Full house: Joplin residents, top profiles gather for scrimmage
The Missouri men's basketball team followed up on Frank Haith's idea of hosting a charity scrimmage in Joplin.
Nov. 01, 2011
For a moment, silence consumed the One State, One Spirit Classic at Missouri Southern State University. MU and MSSU basketball players joined the 3,477 fans in lowering their heads.
The moment was 5:41 p.m., exactly six minutes prior to the six-month anniversary of the moment that an EF-5 tornado destroyed the town of Joplin. It is difficult to imagine what happened to some people in the stands, the ones making soft whimpers — the only sound audible before the game's tipoff.
Equally difficult to imagine is what happened to a house about four miles away, just off 20th Street, clinging for life in a small field that was once victimized by the cyclone's swallow. Inside what might have been the living room, a message spans the wall in purple spray paint: "THIS WAS AN AWESOME HOME."
Back on the MSSU campus, inside the Leggett & Platt Athletic Center, there persisted a silence that engulfed the house. The silent scene lasted for just a moment before fans from both teams united in applause.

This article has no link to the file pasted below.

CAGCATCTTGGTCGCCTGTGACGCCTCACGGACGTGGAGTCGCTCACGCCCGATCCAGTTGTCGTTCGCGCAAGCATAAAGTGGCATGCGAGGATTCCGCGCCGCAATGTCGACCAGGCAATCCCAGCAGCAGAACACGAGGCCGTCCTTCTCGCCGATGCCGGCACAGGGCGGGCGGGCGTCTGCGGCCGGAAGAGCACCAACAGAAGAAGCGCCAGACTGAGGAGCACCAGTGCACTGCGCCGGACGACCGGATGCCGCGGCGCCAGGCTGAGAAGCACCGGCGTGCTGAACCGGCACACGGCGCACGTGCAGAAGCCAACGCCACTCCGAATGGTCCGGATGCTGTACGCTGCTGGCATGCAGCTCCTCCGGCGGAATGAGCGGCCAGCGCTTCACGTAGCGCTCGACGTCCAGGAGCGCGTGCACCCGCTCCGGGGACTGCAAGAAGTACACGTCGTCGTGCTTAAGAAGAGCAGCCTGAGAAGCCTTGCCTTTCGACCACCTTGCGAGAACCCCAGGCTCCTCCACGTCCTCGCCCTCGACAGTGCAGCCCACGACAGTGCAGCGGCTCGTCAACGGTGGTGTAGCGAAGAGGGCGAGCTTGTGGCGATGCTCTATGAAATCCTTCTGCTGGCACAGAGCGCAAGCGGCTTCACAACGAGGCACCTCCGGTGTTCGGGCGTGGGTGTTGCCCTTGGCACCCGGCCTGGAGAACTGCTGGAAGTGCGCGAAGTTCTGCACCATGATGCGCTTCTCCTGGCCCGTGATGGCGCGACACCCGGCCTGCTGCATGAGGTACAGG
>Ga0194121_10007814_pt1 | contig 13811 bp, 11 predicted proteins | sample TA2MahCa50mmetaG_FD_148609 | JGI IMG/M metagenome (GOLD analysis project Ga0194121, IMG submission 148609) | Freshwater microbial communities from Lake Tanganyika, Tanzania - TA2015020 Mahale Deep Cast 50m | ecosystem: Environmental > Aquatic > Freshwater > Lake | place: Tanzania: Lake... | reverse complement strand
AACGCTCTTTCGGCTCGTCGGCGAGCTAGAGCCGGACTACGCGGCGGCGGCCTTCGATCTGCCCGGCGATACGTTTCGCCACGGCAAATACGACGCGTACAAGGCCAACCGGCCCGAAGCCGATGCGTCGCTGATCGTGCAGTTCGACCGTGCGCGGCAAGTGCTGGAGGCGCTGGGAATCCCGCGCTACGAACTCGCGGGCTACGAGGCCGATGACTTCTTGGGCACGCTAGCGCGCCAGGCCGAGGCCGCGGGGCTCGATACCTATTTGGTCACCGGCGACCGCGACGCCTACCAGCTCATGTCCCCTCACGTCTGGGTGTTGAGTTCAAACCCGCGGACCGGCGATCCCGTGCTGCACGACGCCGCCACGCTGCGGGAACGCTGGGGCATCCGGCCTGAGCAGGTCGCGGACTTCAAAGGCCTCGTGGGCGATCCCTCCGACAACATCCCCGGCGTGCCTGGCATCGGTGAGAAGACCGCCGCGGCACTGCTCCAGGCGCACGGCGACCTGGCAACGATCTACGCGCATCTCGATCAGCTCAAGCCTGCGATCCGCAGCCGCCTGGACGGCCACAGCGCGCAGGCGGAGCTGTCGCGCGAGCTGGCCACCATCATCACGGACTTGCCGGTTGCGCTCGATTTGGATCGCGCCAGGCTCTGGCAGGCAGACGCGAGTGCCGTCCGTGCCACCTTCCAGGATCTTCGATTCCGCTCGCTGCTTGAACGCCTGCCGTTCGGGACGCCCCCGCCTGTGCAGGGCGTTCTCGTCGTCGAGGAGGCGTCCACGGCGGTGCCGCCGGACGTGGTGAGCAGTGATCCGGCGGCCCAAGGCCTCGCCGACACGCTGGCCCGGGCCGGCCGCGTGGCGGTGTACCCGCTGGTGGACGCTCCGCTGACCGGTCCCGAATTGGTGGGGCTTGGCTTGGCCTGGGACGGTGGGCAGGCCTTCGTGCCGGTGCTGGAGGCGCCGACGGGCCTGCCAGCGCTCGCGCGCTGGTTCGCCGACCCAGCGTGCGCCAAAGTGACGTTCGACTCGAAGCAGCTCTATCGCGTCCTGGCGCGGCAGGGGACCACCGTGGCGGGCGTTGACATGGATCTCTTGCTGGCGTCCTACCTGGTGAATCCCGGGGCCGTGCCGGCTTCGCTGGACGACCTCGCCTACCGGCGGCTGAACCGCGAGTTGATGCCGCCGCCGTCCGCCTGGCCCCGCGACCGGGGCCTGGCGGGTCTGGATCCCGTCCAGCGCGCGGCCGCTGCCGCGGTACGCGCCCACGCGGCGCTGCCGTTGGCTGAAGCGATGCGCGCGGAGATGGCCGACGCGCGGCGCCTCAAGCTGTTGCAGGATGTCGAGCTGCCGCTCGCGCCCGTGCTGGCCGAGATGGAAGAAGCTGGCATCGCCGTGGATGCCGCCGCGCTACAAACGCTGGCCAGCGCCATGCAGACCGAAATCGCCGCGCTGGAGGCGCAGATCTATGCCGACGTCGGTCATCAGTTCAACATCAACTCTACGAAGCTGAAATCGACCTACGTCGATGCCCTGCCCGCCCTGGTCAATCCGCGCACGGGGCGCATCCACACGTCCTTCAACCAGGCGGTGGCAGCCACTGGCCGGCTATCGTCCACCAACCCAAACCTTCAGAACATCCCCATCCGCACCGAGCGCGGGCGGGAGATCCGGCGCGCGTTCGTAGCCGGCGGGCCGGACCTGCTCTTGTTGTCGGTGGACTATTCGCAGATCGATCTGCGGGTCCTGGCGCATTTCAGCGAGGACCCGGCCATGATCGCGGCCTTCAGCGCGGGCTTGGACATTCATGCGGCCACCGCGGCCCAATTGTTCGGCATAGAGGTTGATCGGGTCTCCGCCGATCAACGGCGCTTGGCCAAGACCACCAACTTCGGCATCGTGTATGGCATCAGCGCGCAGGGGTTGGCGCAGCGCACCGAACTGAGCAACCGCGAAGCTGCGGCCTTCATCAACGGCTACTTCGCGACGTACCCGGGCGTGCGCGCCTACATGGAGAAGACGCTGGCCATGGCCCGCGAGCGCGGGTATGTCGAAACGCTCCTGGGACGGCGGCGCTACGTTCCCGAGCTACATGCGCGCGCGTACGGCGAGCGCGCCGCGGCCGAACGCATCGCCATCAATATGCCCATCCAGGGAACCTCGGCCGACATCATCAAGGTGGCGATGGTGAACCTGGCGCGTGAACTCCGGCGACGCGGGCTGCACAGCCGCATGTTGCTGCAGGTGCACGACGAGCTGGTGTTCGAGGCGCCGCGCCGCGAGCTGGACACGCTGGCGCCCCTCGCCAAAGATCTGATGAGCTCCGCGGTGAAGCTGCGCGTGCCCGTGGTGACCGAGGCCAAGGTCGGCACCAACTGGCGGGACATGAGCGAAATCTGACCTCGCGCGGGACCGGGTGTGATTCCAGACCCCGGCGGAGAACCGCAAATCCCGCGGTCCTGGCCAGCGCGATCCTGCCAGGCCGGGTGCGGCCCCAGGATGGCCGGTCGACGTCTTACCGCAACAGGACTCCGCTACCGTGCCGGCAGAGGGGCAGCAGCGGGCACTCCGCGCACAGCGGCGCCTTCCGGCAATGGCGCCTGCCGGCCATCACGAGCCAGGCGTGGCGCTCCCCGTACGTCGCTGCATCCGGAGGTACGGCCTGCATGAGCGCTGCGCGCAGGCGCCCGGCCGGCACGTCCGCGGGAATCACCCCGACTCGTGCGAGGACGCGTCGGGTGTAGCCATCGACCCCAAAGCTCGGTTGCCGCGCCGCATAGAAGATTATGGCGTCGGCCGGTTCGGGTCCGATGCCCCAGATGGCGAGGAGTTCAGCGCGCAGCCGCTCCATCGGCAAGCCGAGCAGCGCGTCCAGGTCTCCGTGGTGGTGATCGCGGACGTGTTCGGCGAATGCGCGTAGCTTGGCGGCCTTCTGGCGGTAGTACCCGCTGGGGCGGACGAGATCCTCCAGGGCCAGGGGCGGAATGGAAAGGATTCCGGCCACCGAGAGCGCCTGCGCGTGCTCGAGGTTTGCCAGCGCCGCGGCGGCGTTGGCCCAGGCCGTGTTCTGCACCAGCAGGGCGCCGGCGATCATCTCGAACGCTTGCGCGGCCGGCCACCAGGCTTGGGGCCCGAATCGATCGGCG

The charity scrimmage was initially the idea of first-year MU coach Frank Haith, who said he was moved by what he saw in Joplin when he visited with other athletic officials days after the tornado destroyed the town.
"It's a lot different than seeing the pictures," he said. "We went to a shelter and just seeing the children, the little people who have nowhere to go, who don't have parents. That's what stands out."
Before tip-off, MSSU Board of Governors chairwoman Sherry Buchanon announced that $1,000 scholarships would be given to any MSSU-bound student enrolled at a Joplin-area high school May 20.
Before the game, the crowd gripped the introduction of national anthem singer Desi Hickman, who six months earlier had crawled out of rubble the day after she graduated from MSSU.
Gov. Jay Nixon was in attendance and lauded the commitment of Haith and MU to help return the national spotlight to Joplin.
Throughout the game, a mixture of cheers came at every score, regardless of the team. The crowd of yellow and green and black and gold applauded together. It grew louder at the end of the game when both teams met with smiles at center court.
Haith said the scene capsulated lessons the Joplin recovery process can teach to all.
"In life, everybody goes through some adversity," said Haith. "I would hope that our team, coming from here, would be able to see the spirit of the folks here in Joplin and the courage that these folks had."